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Most enterprises still rely on traditional approaches to network security to defend against threats. This approach relies on feeding historical data – i.e anomalous activity that was suspicious or malicious – into a learning algorithm so the system knows what to look out for in the future. This enables the system to flag suspicious activity that corresponds to historical data to security teams, and prevent such attacks slipping through the net.

However, this approach is no longer adequate in today’s evolving threat landscape, because it hinders an organisation’s ability to investigate activity that hasn’t been seen before, causing them to miss new attacks. Furthermore, behaviour that is deemed “normal” or “good” within an organisation is constantly evolving, and businesses have to be able to adapt in real time. This legacy approach to network monitoring also places additional stress and burden on security analysts, who don’t have the capacity to sift through the vast amounts of data collected by businesses and identify threats. It’s no surprise that 56 per cent of senior executives think their cybersecurity analysts are overwhelmed by the sheer volume of data points they need to analyse to detect and prevent threats.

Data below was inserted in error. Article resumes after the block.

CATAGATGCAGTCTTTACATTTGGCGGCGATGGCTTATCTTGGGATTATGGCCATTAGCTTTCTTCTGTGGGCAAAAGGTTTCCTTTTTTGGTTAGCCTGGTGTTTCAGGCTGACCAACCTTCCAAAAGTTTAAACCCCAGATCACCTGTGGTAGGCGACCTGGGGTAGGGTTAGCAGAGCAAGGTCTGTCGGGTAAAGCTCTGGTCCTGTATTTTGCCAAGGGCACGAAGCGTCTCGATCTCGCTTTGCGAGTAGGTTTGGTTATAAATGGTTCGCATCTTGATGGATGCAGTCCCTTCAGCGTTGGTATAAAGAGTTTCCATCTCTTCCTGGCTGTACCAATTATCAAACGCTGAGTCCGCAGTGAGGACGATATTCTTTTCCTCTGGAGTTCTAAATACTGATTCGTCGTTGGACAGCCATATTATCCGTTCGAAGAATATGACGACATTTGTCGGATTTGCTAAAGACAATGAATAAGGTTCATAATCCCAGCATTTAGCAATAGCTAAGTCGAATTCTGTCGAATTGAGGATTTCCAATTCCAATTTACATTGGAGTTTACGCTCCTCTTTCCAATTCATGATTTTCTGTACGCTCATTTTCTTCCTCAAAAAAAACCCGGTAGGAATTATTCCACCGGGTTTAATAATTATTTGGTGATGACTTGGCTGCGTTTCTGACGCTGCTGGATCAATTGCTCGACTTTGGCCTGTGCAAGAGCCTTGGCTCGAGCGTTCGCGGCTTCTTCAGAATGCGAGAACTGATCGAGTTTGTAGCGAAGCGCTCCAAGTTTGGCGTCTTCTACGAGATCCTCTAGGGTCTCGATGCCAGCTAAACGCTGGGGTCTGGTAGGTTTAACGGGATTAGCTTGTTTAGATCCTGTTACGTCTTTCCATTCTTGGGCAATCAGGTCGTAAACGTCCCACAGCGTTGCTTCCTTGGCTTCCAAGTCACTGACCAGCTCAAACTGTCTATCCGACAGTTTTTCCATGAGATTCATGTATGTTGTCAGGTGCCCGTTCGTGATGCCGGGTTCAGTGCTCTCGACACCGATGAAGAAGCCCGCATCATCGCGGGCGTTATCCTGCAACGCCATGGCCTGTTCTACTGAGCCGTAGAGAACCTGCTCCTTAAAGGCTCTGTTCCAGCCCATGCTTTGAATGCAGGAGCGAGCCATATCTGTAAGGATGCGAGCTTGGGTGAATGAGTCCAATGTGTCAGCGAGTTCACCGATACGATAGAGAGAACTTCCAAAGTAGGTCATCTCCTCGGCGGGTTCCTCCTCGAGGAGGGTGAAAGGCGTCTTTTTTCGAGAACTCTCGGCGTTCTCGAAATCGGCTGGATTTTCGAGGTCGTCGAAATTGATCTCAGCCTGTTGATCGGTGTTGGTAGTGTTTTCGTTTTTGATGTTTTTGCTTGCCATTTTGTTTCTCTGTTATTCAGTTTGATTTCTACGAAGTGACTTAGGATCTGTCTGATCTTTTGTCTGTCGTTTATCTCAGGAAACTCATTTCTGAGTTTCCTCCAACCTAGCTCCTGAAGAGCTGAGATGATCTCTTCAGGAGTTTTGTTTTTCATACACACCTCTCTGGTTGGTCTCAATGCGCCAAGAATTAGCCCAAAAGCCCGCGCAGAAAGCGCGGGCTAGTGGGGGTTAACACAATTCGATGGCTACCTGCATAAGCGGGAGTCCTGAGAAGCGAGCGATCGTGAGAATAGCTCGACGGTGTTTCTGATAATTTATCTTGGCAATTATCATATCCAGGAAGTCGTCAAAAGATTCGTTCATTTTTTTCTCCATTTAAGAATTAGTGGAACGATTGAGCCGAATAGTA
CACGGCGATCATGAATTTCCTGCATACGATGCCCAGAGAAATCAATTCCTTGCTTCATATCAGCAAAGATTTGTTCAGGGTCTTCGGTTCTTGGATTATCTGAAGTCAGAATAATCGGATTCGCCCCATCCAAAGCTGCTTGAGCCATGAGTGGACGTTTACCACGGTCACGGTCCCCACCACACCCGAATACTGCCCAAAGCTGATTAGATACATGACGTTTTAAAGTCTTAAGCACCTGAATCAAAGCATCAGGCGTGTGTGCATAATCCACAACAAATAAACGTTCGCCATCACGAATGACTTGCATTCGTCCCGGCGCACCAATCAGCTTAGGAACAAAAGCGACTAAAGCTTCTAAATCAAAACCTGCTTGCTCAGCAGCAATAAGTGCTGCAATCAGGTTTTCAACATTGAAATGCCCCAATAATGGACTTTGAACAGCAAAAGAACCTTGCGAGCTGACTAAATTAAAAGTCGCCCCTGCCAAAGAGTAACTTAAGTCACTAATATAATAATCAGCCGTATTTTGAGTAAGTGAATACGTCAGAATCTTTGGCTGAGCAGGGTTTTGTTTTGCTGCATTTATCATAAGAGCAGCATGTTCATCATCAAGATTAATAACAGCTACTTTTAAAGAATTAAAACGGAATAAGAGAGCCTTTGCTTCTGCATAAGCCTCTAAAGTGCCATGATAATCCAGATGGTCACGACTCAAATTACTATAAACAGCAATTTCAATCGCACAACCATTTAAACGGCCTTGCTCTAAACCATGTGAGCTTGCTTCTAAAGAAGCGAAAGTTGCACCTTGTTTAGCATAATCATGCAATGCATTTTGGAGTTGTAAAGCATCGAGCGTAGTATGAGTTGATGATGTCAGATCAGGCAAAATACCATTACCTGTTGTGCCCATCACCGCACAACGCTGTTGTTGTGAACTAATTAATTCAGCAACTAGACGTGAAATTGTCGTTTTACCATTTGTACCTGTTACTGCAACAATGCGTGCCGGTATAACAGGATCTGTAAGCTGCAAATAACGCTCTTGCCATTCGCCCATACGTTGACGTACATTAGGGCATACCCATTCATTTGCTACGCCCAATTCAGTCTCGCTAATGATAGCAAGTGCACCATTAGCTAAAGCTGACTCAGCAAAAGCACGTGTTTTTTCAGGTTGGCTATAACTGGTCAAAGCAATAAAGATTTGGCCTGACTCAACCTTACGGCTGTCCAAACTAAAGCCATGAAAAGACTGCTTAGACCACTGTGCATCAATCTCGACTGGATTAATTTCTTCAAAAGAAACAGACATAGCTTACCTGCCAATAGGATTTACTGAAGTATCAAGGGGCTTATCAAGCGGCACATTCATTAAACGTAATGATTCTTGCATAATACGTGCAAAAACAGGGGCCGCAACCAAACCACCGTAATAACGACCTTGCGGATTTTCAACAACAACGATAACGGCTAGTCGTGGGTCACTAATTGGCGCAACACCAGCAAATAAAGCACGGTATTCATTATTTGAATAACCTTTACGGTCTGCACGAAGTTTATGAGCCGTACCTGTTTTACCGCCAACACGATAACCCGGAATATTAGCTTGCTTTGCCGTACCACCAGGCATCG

The result? Businesses that can’t identify new and sophisticated attacks, and attackers who are spending an average of 6 months within a network. Clearly, when it comes to enterprise anomaly detection, a change is needed.

Find out what it is in our latest article for ITProPortal, or get in touch today!

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